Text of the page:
Nuts, I’m Confused
Broke & Bandaged
Q: I knew running 35s on my Jeep TJ would be hard on my stock axles, but I wasn’t quite expecting the dramatic failure I recently experienced when my rear pinion bearing exploded. I read in your magazine about the “TJK” axles, and I always figured that was the route I would go when my stock axles eventually wore out, but they failed more dramatically and sooner than I planned on. So, long story marginally less long, I don’t have the money to buy new axles right now. I need to cobble together the old POS axle.
I’m not going to be able to park the Jeep in the garage until Christmas break, so how much and in what particular manner am I messing up my Jeep by driving it around in front-wheel drive?
When the pinion bearing disintegrated, I pulled the rear driveshaft and pinion in a parking lot and drove it home in four-wheel drive. When I got home, I cut the top off a bottle of brake fluid and RVT’d over the hole where the pinion should be, so I could fill it up with fluid and not fry carrier bearings. I’m not too worried about the rearend, but I’m worried about what I might be doing driving the Jeep in “front-wheel drive” on dry pavement for a month or so. I don’t go on the highway, I’m not going much more than 35-40 mph, and I only drive 50-60 miles a week, but I’m still worried I might be ruining something else in the meantime.
A: Brilliant trail fix. And though we give you props for the patch job, we’re not big fans of your running down the highway for a month with that rear axle. It should be fine as long as you pulled the whole pinion out and sealed it up as you say, but remember, if that rearend locks up you could be making a high-speed U-turn, so keep the speed down.
Next is the transfer case. If you do not have a slip yoke eliminator (SYE) on it you could be pumping gear oil out the tailhousing. Our research shows an SYE kit sells for $200-$300 depending on where you shop. However, if you do not have the SYE installed already you’ll need a different rear driveshaft when you rebuild your rearend because the stock shaft doesn’t work with the SYE. If you can somehow cobble a plug for the back of the transfer case, or check it routinely for leaks and top it off, you may be able to limp it for the next month until you can repair it.
You’re at a turning point between upgrading and repairing, but our advice is to scavenge a seal and bearing and fix your rear axle and get back on the road safely. Then keep saving up for the new parts you want, like the TJK axles and SYE.
Since your repair is great for a trail fix and we like your never-give-up attitude and style, we’re awarding you the Nuts, I’m Confused letter of the month. You’re getting a big box of nuts and bolts. The Copper State Bolt and Nut Company has a great trail box of various fasteners and such all bundled in a small tackle box, perfect for stashing in your Jeep in case more trail carnage strikes. Unfortunately for you, it doesn’t contain a pinion bearing, seal, or slip yoke eliminator kit, but it does have a variety of fasteners and wiring and plumbing tidbits to keep you moving. Copper States offers both metric and inch bolt kits. For more info about these kits call 602.272.2384.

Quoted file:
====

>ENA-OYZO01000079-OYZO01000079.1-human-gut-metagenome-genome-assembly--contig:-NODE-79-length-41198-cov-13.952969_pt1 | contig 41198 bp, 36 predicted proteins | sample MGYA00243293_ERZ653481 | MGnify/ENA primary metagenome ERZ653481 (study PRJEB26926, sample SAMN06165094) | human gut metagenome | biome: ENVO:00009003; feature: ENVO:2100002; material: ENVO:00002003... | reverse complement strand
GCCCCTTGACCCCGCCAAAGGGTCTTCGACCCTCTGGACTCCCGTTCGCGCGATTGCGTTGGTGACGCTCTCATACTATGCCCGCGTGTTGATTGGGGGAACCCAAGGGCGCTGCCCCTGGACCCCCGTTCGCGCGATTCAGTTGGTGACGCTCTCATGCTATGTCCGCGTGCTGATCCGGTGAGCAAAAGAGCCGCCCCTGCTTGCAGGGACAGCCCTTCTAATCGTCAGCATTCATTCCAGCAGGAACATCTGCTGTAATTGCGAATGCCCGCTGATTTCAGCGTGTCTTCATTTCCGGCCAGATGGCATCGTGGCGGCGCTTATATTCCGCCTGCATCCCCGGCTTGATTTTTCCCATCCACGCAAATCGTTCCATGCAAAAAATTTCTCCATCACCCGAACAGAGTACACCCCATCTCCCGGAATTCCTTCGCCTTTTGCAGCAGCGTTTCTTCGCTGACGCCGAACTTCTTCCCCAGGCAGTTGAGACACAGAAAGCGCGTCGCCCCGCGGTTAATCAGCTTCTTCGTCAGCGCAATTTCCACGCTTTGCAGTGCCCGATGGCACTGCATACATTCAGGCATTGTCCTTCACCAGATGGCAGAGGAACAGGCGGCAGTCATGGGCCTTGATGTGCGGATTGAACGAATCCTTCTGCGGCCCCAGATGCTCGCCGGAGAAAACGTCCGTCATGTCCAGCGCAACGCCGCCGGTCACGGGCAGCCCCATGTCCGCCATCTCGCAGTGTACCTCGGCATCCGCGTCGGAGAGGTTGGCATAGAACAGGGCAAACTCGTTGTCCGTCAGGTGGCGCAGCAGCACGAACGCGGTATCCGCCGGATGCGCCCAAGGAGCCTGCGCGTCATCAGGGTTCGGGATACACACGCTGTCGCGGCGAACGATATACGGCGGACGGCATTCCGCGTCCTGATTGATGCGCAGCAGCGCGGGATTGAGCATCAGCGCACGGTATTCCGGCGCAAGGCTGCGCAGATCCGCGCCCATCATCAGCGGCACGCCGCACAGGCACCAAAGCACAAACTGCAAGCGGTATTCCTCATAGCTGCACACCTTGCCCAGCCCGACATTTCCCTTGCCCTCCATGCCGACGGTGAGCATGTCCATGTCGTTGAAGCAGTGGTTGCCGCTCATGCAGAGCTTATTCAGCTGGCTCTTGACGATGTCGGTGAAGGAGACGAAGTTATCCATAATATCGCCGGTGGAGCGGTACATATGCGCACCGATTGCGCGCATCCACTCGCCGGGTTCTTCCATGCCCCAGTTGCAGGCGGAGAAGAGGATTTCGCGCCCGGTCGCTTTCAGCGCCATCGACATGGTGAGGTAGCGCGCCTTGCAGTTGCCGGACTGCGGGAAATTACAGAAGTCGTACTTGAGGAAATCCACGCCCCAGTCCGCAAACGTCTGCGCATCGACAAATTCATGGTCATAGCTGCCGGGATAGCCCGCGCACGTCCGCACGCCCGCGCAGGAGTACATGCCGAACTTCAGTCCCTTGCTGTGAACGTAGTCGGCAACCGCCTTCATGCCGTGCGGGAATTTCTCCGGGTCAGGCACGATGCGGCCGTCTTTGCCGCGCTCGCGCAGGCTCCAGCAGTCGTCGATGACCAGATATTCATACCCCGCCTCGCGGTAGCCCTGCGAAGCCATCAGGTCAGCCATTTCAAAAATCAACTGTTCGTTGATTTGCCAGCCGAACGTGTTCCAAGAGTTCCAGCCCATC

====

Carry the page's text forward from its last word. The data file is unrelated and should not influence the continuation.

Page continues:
Yes to Big-Blocks
In our Dec. ’11 issue we asked whether you were interested in big-block engines or the price of fuel had you leaning toward smaller-displacement engines. The response was a resounding yes to big-blocks. Here are a few comments we received.
“I love my ’87 GMC 1 ton 4x4 with the TBI 454.” —Peter Bauer
“I have a ’91 7.4L waiting to go into my ’68 Gladiator. Yes, fuel is expensive, but to your point, when you place the skinny pedal on the floor, there is nothing like the feeling of pure horsepower putting you in your seat.” —Mike Parker
“I will never get rid of my big-block.” —David M. Vianu
“People always ask ‘Wow, what does that thing get for mileage?’ I say, ‘Who cares!’” —Derek Hanscom
“I love that Big-Block power! Funny thing is I’m getting the same mileage out of the 460 as I was getting out of the 302, go figure?!” —Matt Campbell
“I use my 2500 big block Avalanche as my tow rig. I have over 30,000 miles towing, all in excess of 10,000 pounds, including one trip of nearly 1000 miles with a 16,000 lb trailer over the biggest passes in Colorado.” —Aaron James
Confused? Email your questions about trucks, 4x4s, and off-roading tech using “Nuts, I’m confused” as the subject and include a picture (if it’s applicable). Digital photos must measure no less than 1600 x 1200 pixels (or two megapixels) and be saved as a TIFF, an EPS, or a maximum-quality JPEG file. Also, I’ll be checking the forums on our website (www.4wheeloffroad.com), and if I see a question that I think more of you might want to have answered, I’ll print that as well. Otherwise drop it old-school style with the envelope addressed to the address below. Letters published in this magazine reflect the opinions of the writers, and we reserve the right to edit letters for clarity, brevity, or other purposes. Write to: Nuts & Bolts, 4-Wheel & Off-Road, 831 S. Douglas St., El Segundo, CA 90245 fax to: 310.531.9368 Email to: firstname.lastname@example.org